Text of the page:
Stars are enormous balls of extremely hot, roiling, and glaring gas. The billions of stars inhabiting the observable Universe are all composed primarily of hydrogen. Hydrogen is both the lightest and most abundant of all the atomic elements, as listed in the familiar Periodic Table. In their magnificent and mysteriously secretive hearts, the stars transform their supply of hydrogen fuel into progressively heavier and heavier atomic elements. All atomic elements heavier than helium were created in the hearts of stars, and they are collectively termed metals in the jargon of astronomers. Therefore, the term metal for an astronomer does not have the same meaning that it does for a chemist.
Baby stars are nested within the secretive, billowing folds that exist deep within the undulating, giant, dark, and frigid molecular clouds that float around our Milky Way Galaxy in great abundance. These beautiful, starlit clouds are composed mostly of gas sprinkled with dust, and they serve as the strange cradles of newborn stars. Especially dense blobs, embedded within the folds of these swirling, ghostly clouds, clump together in a rich assortment of sizes, with the smaller blobs extending about one light-year across. The dense blobs eventually collapse under the weight of their own gravity to form a baby star (protostar). The entire process of star-birth takes about 10 million years.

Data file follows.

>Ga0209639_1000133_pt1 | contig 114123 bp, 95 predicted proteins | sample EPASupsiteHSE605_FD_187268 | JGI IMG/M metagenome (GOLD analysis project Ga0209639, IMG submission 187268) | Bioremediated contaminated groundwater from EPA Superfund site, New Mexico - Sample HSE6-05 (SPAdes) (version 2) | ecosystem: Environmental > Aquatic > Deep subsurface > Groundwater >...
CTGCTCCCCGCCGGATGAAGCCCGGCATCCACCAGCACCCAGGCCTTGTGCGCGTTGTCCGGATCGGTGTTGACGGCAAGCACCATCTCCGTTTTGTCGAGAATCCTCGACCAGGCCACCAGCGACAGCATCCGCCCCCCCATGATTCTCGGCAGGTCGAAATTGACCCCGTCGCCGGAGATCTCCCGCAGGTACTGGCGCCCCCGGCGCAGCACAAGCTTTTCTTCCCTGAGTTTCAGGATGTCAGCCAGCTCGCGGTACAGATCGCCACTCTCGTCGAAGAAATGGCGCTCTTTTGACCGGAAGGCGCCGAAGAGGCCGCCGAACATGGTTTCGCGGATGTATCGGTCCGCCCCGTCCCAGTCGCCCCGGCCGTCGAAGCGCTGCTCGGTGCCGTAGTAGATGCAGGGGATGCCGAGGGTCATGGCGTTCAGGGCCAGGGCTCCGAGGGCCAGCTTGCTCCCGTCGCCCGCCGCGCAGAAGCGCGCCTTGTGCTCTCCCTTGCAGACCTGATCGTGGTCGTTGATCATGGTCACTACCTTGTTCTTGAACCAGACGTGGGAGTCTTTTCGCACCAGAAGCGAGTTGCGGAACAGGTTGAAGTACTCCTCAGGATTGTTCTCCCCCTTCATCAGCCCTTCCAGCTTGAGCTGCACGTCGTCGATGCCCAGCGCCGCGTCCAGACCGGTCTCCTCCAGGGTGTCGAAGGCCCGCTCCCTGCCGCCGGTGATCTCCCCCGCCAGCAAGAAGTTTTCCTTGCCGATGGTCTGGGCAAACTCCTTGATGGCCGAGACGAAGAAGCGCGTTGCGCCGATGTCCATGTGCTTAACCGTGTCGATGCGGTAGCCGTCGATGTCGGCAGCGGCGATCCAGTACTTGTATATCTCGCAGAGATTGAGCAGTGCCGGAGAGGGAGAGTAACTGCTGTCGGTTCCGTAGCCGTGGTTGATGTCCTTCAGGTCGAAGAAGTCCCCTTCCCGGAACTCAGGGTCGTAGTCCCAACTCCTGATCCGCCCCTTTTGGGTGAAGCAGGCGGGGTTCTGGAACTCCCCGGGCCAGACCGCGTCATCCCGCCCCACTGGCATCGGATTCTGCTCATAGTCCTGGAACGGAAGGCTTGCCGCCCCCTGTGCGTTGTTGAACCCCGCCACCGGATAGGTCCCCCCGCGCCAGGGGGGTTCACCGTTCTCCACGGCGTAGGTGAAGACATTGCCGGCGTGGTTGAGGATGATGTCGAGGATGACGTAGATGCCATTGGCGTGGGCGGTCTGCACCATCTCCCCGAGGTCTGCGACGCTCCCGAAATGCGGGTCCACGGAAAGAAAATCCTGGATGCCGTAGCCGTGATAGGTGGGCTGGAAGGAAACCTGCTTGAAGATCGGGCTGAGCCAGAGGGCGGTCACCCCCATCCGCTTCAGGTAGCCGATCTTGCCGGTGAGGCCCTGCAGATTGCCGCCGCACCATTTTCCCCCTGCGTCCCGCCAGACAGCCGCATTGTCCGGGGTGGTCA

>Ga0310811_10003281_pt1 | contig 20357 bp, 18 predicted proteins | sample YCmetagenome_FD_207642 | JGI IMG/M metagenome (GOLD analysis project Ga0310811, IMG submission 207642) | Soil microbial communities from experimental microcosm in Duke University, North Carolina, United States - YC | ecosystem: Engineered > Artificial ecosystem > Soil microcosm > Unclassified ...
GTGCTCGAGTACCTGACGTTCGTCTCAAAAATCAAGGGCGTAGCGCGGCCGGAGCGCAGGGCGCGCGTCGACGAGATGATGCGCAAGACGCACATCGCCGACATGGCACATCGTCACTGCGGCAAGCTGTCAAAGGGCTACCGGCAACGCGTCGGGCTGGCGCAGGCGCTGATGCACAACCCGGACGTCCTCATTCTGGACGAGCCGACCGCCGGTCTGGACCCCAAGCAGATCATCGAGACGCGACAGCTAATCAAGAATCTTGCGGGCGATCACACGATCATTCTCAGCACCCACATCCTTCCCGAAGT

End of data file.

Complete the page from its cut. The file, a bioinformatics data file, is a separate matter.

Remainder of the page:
The billions of sparkling stellar inhabitants of the Universe are all kept bouncy as a result of the energy that is produced by the nuclear-fusion taking place in their cores. The stars maintain an important, delicate equilibrium between their powerful, crushing gravity–that tries to pull everything in–and their enormous energy output, which creates radiation pressure, that tries to push everything out. This necessary, precarious balance between the ever-battling gravity and radiation pressure goes on and on and on from stellar birth to stellar death. The struggle exists throughout the entire “lifetime” of a star–which it spends on the hydrogen-burning main-sequence of the Hertzsprung-Russell Diagram of Stellar Evolution.